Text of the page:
Yet, the QC team might identify a gap in the standards. For example, the report might lack information about the “expected result” under normal circumstances (i.e., the menu bar should remain visible).

QA Adapts & Improves Based on QC Feedback

This valuable insight from QC feeds back into the QA process. Recognizing the need for a more comprehensive report, the QA team can update the bug reporting standards. 

They might add a mandatory field for “expected result,” ensuring all future reports clearly outline what the normal behavior should be. 

This continuous improvement loop, fueled by QC’s findings, strengthens the overall quality of bug reporting.

The Benefits of Collaboration

This example showcases the beautiful collaboration between QA and QC. QA establishes a systematic approach to bug reporting, and QC meticulously implements it. By identifying areas for improvement in the reporting process, QC empowers QA to refine the standards, leading to more detailed and actionable bug reports.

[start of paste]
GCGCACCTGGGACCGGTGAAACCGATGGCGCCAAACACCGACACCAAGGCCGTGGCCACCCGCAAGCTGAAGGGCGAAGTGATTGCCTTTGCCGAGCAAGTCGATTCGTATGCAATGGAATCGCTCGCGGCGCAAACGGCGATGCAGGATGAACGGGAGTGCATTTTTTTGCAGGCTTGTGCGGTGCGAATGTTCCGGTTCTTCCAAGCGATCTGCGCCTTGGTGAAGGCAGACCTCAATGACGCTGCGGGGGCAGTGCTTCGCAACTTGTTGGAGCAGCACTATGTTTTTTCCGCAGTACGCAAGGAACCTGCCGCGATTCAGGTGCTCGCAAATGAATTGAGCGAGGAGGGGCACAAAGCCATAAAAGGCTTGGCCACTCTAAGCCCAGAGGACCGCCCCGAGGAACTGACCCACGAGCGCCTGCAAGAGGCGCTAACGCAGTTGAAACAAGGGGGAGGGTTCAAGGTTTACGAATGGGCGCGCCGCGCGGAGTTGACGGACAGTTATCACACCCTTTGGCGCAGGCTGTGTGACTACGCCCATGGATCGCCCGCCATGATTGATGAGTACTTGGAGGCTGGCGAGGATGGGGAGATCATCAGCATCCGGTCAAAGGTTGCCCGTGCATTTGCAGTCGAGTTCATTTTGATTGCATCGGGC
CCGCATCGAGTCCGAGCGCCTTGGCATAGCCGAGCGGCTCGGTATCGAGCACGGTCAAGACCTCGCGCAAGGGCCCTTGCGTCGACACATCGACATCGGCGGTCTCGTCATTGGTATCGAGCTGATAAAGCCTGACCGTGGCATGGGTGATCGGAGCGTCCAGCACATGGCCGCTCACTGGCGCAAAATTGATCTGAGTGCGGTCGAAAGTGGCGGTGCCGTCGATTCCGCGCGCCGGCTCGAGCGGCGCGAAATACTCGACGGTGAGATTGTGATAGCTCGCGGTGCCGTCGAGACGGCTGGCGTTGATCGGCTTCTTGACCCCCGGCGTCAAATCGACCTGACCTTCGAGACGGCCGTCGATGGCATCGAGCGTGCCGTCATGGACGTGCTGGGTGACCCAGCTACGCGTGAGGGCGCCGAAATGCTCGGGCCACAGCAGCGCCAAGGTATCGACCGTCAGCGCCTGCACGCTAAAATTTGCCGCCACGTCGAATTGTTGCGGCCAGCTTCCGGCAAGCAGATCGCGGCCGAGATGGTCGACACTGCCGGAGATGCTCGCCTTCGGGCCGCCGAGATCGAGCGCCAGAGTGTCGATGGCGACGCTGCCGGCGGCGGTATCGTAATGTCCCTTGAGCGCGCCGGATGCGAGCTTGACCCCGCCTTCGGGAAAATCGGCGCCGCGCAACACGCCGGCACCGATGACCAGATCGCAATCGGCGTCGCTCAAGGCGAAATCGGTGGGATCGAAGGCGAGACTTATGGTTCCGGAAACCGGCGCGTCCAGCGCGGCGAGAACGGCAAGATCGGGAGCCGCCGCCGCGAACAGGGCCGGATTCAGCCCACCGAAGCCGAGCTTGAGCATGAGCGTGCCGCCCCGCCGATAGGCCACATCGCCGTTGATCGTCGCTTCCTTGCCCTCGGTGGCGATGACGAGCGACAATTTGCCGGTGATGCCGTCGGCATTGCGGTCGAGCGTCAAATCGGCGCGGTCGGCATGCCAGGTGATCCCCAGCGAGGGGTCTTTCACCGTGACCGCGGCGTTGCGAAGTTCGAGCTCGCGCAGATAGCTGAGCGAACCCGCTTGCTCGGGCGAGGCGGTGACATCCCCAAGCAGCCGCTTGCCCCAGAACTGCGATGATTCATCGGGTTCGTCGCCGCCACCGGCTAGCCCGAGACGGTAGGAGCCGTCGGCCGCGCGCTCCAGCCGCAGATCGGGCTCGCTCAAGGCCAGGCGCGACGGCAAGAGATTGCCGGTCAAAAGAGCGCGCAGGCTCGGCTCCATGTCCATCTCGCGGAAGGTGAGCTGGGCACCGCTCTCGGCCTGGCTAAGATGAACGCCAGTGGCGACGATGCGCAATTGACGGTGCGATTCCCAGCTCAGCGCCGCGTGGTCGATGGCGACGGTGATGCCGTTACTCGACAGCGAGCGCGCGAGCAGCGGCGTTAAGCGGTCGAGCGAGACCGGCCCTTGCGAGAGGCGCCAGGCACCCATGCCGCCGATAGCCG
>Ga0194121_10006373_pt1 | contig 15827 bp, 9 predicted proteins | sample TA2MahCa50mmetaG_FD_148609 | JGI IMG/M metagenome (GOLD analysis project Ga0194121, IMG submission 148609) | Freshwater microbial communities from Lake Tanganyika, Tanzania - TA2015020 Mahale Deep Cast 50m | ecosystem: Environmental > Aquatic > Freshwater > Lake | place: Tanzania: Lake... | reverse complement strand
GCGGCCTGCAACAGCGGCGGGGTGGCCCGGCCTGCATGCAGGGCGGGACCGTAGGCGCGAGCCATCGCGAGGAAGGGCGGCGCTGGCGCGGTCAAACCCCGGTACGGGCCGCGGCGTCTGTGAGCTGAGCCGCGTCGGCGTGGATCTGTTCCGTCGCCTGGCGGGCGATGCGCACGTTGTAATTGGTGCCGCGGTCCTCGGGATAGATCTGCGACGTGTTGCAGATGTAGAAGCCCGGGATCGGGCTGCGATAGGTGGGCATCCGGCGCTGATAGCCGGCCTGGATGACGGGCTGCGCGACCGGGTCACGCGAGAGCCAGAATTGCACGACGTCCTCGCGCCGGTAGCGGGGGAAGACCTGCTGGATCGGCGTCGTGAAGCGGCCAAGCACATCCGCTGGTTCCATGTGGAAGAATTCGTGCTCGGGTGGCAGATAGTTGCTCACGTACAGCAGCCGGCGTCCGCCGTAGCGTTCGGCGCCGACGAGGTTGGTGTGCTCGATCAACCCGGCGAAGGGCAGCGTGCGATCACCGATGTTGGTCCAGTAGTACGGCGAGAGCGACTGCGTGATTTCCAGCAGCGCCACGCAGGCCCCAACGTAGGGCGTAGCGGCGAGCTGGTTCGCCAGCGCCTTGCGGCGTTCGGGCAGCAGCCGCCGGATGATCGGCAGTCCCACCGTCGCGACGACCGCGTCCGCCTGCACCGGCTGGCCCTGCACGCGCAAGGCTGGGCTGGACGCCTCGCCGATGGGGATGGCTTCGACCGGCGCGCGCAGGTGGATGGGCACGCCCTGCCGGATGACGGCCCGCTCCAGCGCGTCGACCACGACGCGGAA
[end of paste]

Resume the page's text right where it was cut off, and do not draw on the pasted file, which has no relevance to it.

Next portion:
Ultimately, this teamwork benefits the entire development process by ensuring clear communication of issues and facilitating faster resolution of bugs.

Quality Control: What Role Do Quality Audits and Inspection Play in Product Development?

Quality Audits are the onsite evaluation of a process to ensure compliance with the requirements. They are performed under the supervision of an auditor who checks whether set guidelines were practiced during the making of the product.

Audits are not about checking the product quality but about inspecting the type of work done in making a product. It evaluates how closely the prescribed model was followed. Are there any variations? If yes, then what is the reason behind variations?

The objective of audits is to continuously improve the quality of the work henceforth increasing product quality. Inspection can be one of the aspects of an Audit.